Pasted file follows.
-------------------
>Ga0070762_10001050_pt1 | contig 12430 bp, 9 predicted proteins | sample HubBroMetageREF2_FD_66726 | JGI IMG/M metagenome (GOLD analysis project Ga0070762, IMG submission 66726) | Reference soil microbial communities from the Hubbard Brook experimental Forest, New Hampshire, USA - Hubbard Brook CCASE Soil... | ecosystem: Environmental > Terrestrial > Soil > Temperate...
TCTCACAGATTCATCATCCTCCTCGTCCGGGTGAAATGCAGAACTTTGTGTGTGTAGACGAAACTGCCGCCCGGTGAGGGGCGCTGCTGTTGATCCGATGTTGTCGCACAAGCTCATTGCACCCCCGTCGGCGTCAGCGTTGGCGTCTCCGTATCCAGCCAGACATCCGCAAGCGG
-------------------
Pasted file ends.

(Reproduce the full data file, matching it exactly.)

>Ga0070762_10001050_pt1 | contig 12430 bp, 9 predicted proteins | sample HubBroMetageREF2_FD_66726 | JGI IMG/M metagenome (GOLD analysis project Ga0070762, IMG submission 66726) | Reference soil microbial communities from the Hubbard Brook experimental Forest, New Hampshire, USA - Hubbard Brook CCASE Soil... | ecosystem: Environmental > Terrestrial > Soil > Temperate...
TCTCACAGATTCATCATCCTCCTCGTCCGGGTGAAATGCAGAACTTTGTGTGTGTAGACGAAACTGCCGCCCGGTGAGGGGCGCTGCTGTTGATCCGATGTTGTCGCACAAGCTCATTGCACCCCCGTCGGCGTCAGCGTTGGCGTCTCCGTATCCAGCCAGACATCCGCAAGCGG